I would be interested in knowing how you came across a copy of the same letter written by Andrew Doughty, son of Benjamin B. Doughty, Sr. Our line is through Henry Clay (Harry C.) Doughty, brother of Andrew.
The part that intrigues me is the mention of Portland, Maine. A bit of research reveals that Benjamin Doughty is a common name in the Portland, Maine area. Perhaps, we need to be looking at that area of the country for origins.
Benjamin B. Doughty, Sr., was a man held in great respect by the Colonists around the headwaters of the Mullica River. For many years he was Justice of the Peace and Township Clerk for Galloway Township, of which Pleasant Mills was then a part. He served as Superintendant of the Pleasant Mills Sunday School for more than fifty years.
Letter written to Herbert C. Doughty 1st, Grandson of Benjamin B. Doughty, Sr.:
Vineland, N.J., March 11, 1958
Dear Mr. Doughty:
Your informative letter of March 3rd is indeed appeciated. As I mentioned in my letter of recent date, the records of the church indicate that your grandfather was a very active member of the Batsto-Pleasant Mills Church. I visited the Historical Society of Old St. George's Church in Philadelphia and there consulted a book written by Rev. Malmsbury on the life of Charles Pitman. In Rev. Malmsbury's book he devoted about a page to Benjamin B. Doughty and of course, all this information will be tied in with the splendid data which you have supplied. During the summer months, there will, no doubt, be various anniversary programs and of course, at the present time, no schedule has been adopted. As plans materialize, I will keep you posted and as you say, possibly you may be able to work in your trip north with one of our anniversary days.
ss// Arthur J. Gill
Excerpt from Rev. Malmsbury's book:
Benjamin B. Doughty was born March 12th, 1806, and died at Pleasant Mills, N.J., April 7, 1886. In his nineteenth year he gave his heart to God under the labors of Rev. Charles Pitman, and joined the Methodist Episcopal Church, and from that period to the close of his earthly career, his pilgrimage and pathway was like that which is described by the Patriarch Job, as a "shining light which shineth more and more unto the perfect day." Being possessed of a frail constitution, and often a prey to disease, he was the subject of much affliction, but always was cheerful in the happy assurance of his hope of immortality and eternal life. In all his afflictions and trials his faith failed not, but maintained a firm and constant hold upon God. His Christian life comprised a period of over sixty years, in which time he filled consecutively the office of class-leader, Sunday-school superintendent, steward and trustee of the Church for more than fifty-five years."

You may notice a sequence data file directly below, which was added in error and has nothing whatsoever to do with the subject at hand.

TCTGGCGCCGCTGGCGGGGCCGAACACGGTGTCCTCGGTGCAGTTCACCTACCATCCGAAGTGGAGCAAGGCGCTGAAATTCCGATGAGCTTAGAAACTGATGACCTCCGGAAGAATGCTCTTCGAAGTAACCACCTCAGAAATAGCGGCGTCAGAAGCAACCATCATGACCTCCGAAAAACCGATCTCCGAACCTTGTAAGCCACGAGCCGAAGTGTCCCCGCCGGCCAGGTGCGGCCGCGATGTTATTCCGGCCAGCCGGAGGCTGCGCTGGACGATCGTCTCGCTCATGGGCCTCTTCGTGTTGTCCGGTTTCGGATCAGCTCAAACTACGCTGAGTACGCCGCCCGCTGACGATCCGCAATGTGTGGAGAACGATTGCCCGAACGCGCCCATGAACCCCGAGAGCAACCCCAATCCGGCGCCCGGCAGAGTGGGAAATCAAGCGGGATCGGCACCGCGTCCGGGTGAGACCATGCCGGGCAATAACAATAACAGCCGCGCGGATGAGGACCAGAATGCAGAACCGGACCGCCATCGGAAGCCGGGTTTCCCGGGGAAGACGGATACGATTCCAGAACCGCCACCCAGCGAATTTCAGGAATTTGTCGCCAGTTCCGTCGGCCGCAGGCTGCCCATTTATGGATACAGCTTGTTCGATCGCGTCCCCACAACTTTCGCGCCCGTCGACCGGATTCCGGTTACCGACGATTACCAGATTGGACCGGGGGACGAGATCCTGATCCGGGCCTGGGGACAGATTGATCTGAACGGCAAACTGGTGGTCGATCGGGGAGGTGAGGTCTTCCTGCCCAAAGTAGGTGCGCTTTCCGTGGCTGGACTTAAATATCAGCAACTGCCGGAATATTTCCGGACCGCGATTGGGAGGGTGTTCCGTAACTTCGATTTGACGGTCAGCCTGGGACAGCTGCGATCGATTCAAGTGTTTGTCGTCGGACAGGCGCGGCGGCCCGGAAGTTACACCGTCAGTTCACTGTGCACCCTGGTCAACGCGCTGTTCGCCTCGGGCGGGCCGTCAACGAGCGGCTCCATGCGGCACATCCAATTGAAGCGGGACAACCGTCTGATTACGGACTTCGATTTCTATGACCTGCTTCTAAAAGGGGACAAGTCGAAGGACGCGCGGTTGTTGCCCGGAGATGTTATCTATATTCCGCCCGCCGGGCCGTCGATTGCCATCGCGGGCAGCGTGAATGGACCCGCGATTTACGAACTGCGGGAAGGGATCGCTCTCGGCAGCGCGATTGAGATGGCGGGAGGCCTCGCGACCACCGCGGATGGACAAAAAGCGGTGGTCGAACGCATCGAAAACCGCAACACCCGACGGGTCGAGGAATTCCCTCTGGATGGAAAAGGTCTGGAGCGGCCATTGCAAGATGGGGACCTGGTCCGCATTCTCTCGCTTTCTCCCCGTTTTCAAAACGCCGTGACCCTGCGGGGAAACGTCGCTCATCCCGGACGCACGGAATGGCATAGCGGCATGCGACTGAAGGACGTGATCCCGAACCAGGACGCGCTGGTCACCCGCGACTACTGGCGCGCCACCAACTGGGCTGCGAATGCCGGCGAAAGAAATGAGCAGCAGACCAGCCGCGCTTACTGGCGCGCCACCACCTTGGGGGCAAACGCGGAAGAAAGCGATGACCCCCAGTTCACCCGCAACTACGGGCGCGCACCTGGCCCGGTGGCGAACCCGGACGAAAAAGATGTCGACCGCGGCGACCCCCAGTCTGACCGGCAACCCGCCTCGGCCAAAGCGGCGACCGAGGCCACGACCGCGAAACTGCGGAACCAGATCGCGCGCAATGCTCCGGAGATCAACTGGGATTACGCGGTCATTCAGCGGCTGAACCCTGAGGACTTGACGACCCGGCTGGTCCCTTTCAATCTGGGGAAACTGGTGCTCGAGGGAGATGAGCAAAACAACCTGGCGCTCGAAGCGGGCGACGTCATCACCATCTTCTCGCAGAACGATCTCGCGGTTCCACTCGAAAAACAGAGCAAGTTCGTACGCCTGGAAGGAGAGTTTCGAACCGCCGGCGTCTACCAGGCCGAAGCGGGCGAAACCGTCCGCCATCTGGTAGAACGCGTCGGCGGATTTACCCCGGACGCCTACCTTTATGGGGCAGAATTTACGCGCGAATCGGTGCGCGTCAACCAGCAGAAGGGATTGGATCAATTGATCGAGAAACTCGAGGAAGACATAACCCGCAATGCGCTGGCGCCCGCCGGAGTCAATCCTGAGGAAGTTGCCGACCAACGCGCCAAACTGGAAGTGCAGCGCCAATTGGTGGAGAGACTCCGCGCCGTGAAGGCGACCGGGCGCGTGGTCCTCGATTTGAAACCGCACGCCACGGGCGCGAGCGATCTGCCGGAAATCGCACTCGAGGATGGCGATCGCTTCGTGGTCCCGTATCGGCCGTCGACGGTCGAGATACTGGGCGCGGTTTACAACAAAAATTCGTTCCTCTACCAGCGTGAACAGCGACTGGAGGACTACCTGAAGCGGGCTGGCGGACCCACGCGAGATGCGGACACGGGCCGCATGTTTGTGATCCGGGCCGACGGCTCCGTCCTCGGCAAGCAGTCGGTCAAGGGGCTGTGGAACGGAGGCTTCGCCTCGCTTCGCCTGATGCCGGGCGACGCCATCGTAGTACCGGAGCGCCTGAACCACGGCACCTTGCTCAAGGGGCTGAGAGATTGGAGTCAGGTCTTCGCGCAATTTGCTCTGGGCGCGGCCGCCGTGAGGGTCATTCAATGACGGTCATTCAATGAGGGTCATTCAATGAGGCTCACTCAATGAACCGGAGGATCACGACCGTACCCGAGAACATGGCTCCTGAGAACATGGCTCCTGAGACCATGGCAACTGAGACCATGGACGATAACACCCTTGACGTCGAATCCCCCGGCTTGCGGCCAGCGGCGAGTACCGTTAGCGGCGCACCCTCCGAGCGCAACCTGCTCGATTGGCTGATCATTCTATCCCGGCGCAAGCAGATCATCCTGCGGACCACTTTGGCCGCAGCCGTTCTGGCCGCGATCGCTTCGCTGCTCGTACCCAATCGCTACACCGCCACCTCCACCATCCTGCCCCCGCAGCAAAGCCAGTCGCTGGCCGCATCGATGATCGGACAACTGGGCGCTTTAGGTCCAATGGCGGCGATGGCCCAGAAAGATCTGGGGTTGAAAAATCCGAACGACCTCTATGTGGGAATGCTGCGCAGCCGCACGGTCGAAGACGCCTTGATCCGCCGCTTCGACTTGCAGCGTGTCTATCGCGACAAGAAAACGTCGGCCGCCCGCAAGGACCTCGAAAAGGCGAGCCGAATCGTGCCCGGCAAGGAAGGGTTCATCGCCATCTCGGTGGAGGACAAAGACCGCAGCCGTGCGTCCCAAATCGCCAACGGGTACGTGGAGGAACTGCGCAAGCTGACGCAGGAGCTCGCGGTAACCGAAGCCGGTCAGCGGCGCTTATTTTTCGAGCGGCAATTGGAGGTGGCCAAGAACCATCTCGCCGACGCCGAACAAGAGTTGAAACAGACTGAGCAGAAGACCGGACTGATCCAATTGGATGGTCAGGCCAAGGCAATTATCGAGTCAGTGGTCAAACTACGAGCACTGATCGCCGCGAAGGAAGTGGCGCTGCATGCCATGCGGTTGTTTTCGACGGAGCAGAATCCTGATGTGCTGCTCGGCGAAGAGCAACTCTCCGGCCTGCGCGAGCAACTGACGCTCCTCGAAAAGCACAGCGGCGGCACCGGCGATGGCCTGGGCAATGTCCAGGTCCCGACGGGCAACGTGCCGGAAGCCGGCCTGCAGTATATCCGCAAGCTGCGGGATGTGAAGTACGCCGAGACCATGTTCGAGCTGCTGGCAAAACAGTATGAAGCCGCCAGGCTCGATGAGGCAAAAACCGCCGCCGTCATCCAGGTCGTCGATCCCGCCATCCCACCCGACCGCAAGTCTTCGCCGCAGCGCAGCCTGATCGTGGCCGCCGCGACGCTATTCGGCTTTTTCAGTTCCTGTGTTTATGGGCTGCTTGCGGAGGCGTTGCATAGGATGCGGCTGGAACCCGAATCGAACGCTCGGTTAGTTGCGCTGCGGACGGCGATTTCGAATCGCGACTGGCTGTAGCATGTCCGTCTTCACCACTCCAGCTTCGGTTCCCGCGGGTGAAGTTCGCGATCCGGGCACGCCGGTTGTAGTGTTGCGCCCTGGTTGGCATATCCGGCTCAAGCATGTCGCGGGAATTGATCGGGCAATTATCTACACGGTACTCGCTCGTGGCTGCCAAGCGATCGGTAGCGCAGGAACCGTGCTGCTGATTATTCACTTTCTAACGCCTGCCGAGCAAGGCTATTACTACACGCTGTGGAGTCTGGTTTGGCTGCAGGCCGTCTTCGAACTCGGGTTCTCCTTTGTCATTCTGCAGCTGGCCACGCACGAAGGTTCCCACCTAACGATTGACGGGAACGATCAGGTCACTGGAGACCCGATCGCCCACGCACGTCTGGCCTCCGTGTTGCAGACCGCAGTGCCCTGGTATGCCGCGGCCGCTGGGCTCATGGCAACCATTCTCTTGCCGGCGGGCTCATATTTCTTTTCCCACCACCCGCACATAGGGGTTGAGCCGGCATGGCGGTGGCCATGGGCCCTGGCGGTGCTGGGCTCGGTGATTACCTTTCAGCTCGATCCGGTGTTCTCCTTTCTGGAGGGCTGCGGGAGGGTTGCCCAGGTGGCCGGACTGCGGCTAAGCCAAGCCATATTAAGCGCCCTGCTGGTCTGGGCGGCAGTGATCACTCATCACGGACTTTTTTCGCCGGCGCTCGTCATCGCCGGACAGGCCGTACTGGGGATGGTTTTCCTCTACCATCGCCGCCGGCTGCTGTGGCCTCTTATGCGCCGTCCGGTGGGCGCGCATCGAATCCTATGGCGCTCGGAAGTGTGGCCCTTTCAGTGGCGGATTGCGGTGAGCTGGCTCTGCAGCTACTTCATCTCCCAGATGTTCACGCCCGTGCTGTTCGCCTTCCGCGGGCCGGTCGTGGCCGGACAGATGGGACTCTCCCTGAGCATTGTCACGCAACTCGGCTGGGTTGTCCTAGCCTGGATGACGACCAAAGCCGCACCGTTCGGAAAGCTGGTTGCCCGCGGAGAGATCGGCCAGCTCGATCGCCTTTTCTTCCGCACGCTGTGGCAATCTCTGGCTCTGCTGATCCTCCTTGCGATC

"He was of a meek and gentle spirit, calm and modest in the discharge of his duty, and always could be relied upon, whenever duty or conviction required firmness and principle. His whole Christian life was one of earnest effort, to build up and maintain the church with which he was connected, it being one of the oldest land-marks of Methodism in New Jersey, where the now-sainted Asbury, Abbott and Pitman used to preach the gospel "in demonstration of the Spriit, and of power." He had a profound reverence for the place, and always enjoyed its services, which to him had presented both scenes of great historic interest and wonderful spiritual power. For fidelity to the church, for consistency in Christian life, and for faithfulness in the discharge of his religious duties, none have surpassed, and few have equalled Benjamin B. Doughty.
The author of this volume, under a promise made to him more than twenty-three years ago, and subsequently renewed at a family gathering (Christmas day 1885), preached his funeral sermon on Sabbath, April 11th, 1886, from a passage of Scripture selected by himself, recorded in 2 Tim. iv., 6-8, to a large and appreciative congregation of relatives and friends, after which his mortal remains were committed to their last resting place in the church yard at Pleasant Mills, where sleep in blessed hope, hundreds who, through his instrumentality, had been led to Christ, to await with them the resurrection of the just. It was estimated that nearly seven hundred persons attended his funeral, and followed his remains to their final resting place. He was a good man, and full of faith and the Holy Ghost, -- a bright example of Christian purity, and sincere and benevolent Christian brother, with a heart all aglow with the love of God, and a home with a door always open to welcome the itinerant minister of the gospel to his hospitality. He died in great peace, and with a glorious hope of being soon at the right hand of God. Pleasant Mills church is one of the oldest landmarks of Methodism in New Jersey."
We have one last male member of our Doughty line who might be interested in joining the Doughty DNA project to see if we can determine who the progenitor of this line may be. Hopefully, we may gain a little more knowledge.
I would be interested in sharing whatever other notes that I have on the Doughty family.